How do you say “help” in Spanish?

This is the story of how we got ourselves into and out of a sticky situation in Spain.

My husband’s father and stepmother are spending some time in Spain and graciously invited the children and me to visit them for a week.  I haven’t been to Spain since I was 19 and studying Spanish in Salamanca.  The kids have never been, and we did not travel this summer due to Ramadan and work, so needless to say we were all excited and ready for some adventures.  And you know what they say, be careful what you wish for, because you may get it.  I don’t usually blog about the ins-and-outs of our comings and goings, but this is a tale worth telling.

My in-laws are staying in the south of Spain, but we flew into Madrid and they picked us up in a nice 7-seater, ready for the long drive south.  We managed to extricate ourselves from Madrid’s maze of highways and were driving comfortably down the A-4, without a map, relying on the GPS navigator.  After a couple of hours of travelling due south, the navigator takes us off the main highway and on to some byroads.  We are perplexed by “her” choice but trust that “she” will get us to our destination.  Now, this is important to remember, the navigator calculates the shortest route, not the most logical one. So there we are at about 10 pm on a small country road in la Mancha.  My littlest all of a sudden needs to pee, so without giving it much thought we pull off the road and I hop out with him.  It’s only then that we realize we’re stuck in the mud.  Really stuck.  The more we spin the wheels the more stuck we get.  We try to push the car from the back, but we can’t get much traction in the mud.  We make deep ruts about 10 feet long and cause significant strain to the (rented) vehicle.  The wheels are only about 3 feet from the highway, yet it’s impossible to breach the gap.  After about 20 minutes we call a friend in Madrid, who instructs us to call the rental company.  Duh!  One last thing, I ask him, how do you say mud in Spanish?  Because I’m going to have to do all this in Spanish, and although I have a college degree in Spanish, I sure wasn’t prepared to describe our current imbroglio in the Castillian tongue.  Barro, he answers, estamos atrapados en el barro.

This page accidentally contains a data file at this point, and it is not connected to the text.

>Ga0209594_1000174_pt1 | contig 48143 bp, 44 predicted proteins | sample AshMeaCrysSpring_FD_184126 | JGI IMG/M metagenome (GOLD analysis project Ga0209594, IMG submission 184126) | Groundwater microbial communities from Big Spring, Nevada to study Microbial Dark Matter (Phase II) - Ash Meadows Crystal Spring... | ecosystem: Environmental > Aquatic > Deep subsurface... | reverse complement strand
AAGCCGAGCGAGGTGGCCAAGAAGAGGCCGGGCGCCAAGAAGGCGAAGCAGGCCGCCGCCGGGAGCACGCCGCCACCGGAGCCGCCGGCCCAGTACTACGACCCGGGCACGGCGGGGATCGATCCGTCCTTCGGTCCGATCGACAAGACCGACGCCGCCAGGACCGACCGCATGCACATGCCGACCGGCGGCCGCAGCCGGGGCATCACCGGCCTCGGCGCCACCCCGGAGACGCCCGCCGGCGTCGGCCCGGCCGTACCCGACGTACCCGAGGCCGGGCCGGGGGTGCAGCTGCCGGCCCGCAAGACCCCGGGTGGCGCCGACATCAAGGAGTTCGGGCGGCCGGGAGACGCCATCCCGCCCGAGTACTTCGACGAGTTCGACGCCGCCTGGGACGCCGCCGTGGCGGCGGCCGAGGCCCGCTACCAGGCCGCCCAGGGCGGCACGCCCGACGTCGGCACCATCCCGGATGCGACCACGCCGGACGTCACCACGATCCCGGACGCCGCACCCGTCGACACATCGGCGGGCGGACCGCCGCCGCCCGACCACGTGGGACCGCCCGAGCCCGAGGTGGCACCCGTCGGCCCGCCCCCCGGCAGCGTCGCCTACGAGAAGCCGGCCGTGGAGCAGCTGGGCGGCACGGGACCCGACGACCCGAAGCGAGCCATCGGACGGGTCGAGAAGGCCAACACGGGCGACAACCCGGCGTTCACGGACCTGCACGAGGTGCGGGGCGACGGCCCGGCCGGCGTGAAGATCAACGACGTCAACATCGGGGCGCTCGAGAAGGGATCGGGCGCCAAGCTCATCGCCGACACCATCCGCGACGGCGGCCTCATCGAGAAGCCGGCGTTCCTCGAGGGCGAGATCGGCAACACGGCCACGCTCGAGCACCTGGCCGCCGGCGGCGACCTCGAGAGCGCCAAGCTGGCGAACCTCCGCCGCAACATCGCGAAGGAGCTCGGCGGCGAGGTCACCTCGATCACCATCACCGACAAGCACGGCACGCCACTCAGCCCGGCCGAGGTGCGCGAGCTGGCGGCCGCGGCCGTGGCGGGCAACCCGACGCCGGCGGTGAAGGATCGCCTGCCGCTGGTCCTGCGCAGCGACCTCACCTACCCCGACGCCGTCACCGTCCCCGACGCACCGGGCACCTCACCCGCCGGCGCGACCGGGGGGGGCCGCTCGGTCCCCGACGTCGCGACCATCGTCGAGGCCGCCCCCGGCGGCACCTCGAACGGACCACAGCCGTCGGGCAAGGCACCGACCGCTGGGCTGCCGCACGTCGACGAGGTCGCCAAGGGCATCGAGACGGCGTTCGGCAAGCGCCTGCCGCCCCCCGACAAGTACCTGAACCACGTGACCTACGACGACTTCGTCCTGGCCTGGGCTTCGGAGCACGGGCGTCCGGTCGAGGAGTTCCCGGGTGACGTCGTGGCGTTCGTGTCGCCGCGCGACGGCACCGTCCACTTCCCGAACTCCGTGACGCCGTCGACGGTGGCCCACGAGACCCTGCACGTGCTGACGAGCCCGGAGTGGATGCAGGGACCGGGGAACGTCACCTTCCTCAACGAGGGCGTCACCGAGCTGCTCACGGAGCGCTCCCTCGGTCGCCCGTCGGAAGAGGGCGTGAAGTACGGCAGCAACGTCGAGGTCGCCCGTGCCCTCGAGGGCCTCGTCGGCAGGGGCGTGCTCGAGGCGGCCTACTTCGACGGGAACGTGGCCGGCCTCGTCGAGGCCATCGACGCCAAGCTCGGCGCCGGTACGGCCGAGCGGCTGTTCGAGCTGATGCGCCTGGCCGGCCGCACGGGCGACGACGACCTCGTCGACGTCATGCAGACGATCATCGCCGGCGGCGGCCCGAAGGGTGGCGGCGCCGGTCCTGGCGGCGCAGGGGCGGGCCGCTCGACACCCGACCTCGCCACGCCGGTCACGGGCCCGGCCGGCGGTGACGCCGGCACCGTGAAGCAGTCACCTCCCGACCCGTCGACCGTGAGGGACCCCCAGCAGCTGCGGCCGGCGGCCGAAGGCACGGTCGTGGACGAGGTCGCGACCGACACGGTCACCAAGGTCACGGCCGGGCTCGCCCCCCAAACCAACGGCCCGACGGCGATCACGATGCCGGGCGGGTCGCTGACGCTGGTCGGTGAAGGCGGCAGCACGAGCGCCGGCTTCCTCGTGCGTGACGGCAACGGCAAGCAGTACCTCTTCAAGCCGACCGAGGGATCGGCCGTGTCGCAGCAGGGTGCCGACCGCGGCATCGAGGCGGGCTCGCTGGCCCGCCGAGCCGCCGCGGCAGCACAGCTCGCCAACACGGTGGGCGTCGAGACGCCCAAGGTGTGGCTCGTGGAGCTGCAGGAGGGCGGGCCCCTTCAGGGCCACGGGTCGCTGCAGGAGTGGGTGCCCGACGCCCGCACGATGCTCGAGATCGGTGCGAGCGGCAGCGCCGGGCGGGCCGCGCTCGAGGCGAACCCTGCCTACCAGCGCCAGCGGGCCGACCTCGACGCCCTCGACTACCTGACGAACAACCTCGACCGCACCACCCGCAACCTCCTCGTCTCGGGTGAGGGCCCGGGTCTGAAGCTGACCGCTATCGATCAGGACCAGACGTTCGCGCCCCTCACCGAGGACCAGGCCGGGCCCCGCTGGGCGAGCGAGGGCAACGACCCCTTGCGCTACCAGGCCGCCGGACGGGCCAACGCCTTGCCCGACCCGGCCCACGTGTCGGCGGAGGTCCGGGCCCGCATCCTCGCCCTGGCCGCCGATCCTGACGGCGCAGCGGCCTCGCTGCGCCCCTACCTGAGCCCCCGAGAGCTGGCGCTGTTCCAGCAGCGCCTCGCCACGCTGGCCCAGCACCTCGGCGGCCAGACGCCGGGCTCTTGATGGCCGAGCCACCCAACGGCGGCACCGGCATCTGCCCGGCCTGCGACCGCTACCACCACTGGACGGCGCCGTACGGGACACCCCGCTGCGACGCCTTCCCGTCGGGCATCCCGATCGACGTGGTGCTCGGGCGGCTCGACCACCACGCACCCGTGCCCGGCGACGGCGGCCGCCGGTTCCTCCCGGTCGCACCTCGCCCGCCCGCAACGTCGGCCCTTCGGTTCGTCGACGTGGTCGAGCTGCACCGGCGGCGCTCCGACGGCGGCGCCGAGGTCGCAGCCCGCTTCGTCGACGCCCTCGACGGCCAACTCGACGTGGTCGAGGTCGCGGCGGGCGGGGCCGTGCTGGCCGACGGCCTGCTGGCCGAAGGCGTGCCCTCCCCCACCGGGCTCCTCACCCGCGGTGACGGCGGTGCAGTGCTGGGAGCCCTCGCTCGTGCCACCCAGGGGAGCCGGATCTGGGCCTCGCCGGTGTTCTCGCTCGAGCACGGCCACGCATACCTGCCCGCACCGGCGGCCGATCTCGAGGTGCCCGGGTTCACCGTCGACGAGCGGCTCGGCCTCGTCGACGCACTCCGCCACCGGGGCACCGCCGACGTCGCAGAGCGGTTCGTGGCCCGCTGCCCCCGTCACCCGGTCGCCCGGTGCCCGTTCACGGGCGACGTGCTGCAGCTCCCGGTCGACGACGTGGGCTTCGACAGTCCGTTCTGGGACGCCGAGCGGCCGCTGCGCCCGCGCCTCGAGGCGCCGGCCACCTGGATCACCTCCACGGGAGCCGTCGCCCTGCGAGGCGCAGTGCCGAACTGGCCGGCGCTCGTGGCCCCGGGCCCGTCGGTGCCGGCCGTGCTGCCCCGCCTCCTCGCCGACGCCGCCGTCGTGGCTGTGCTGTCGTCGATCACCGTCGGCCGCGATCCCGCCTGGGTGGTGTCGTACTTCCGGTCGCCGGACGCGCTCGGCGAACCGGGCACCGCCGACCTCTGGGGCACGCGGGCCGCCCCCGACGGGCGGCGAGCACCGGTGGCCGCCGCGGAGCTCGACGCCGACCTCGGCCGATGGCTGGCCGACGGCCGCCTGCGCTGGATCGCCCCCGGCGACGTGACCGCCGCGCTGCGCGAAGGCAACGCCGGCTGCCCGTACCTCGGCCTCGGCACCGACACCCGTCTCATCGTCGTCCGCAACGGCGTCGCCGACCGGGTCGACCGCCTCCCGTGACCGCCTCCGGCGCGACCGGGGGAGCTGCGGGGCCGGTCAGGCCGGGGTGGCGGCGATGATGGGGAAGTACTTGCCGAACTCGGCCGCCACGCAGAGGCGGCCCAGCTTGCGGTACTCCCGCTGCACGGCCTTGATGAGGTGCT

I call the rental agency and explain that we are atrapados en el barro, and they assure me that being atrapados en el barro is most definitely not something we are insured for.  Why is that not surprising.  No matter, we still need a tow truck.  Un gruista.  So now I am trying to explain to the gruista our exact location, I give him satellite coordinates, road names, painstakingly describing our location in as much detail as possible.  I keep asking him to hable despacio por favor, speak slowly please.  I don’t remember any units in my Spanish textbooks covering a conversation with a tow-truck driver in the middle of the night on an abandoned highway.  No problem, says the gruista, I’m on my way.  We wait.  30 minutes later he calls.  I can’t find you, he says, I’ve been driving on these back roads and I just can’t locate you.  Apparently we have stumbled into a  Bermuda triangle right here in the vineyards and wheat fields of la Mancha.  Our hopes are dashed once more.  At this point the kids are out of the car, they are so excited, whooping and hollering up and down this country road that no one know exists.  And I realize one thing, you couldn’t buy excitement like this if you tried.